It’s taken a few days, but I’ve finally got the site fully restored and running again, including cleaning up all the links. Fun fact — importing an old WordPress blog onto a new domain, still using their software, doesn’t auto-update links to pages and posts, internal or external. When you realize that is when you also realize just how many links you’ve built up over the course of two years. Good times. On that note, if you spot any broken links while navigating the site, please shoot me a comment or email (cehualli <AT> hotmail <DOT> com), it’ll help me fix anything still wrong faster.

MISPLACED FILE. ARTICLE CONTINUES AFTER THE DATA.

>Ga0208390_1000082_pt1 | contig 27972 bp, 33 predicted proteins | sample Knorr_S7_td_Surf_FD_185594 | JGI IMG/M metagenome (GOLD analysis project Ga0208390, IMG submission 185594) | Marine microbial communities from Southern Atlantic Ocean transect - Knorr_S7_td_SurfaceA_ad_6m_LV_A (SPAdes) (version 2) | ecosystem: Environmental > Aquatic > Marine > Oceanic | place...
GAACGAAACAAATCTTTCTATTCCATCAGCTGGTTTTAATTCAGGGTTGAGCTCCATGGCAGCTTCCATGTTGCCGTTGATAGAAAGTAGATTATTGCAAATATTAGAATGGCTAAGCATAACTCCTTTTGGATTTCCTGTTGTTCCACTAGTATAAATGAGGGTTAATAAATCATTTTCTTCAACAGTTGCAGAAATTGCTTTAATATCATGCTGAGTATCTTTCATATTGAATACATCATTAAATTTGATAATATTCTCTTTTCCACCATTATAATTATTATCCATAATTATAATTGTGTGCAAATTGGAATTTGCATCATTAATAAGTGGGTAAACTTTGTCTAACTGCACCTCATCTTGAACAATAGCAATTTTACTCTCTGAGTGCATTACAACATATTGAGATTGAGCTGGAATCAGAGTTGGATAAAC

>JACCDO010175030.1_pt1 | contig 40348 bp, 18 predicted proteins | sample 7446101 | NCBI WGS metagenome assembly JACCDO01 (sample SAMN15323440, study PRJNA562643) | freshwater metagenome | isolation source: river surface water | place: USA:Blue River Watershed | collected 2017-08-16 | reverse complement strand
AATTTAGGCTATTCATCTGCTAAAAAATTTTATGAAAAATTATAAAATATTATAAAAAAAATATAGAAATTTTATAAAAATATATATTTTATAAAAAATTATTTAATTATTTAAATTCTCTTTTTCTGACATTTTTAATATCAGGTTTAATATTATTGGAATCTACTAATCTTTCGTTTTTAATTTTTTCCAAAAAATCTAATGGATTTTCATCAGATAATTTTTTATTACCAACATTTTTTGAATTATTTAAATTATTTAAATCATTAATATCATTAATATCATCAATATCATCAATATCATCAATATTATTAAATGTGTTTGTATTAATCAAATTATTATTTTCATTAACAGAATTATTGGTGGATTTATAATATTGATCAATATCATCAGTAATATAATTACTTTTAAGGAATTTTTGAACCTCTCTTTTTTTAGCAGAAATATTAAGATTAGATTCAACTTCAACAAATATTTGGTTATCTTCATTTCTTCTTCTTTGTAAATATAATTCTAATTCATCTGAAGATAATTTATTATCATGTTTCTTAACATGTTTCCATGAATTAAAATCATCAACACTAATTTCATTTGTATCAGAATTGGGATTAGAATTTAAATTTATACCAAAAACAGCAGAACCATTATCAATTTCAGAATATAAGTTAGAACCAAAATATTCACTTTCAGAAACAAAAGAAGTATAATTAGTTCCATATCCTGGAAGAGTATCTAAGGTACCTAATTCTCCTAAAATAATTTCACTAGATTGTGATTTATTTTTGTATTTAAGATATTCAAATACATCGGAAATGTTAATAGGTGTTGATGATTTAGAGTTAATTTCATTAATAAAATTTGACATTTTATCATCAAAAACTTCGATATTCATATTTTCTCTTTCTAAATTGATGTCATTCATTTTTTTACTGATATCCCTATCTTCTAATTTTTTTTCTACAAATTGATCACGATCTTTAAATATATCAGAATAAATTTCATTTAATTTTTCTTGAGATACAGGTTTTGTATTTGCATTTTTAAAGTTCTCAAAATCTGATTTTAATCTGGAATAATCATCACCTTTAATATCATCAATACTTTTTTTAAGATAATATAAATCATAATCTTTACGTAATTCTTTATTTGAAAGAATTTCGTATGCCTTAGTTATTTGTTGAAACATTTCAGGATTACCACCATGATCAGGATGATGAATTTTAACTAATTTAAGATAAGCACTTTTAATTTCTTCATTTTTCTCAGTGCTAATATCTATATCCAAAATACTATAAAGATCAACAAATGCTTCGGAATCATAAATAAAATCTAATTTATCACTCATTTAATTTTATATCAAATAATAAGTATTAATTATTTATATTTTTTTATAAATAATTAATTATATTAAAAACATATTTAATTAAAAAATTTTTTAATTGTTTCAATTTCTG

Matters of housekeeping aside, I’d also like to point out that I’ve opened the Post-Colonial Modern History page in the History section with its first entry, a collection of John P. Schmal’s papers and research on the numerous indigenous nations within Mexico in the modern era, hosted on Somos Primos. It’s valuable beyond its core informative value as it also serves to highlight the very important fact that, yes, the Aztecs (Mexica), the Maya, the Huaxtecs, and all the other indigenous peoples one frequently reads about in the past are not gone, they are still here, even if the Conquest and incorporation into a modern, European-style Republic has left its mark on their lifeways. This might seem like an odd thing to make a big deal about, but it’s a serious issue when discussing First Nations people, as they’re so often stereotyped as archaic, vanishing, or extinct, creatures of the past, and these aren’t harmless cliches. They hurt people, real, living people. If you’d like to get a bit of an intro on the issue of damaging stereotyping, check out Adrienne K.’s recent posts on her blog, Native Appropriations, HERE and HERE. If you’d like to dig deeper and read a concise paper on the results of a 2008 Stanford University study by Dr. Stephanie Fryburg, please go HERE for a downloadable PDF.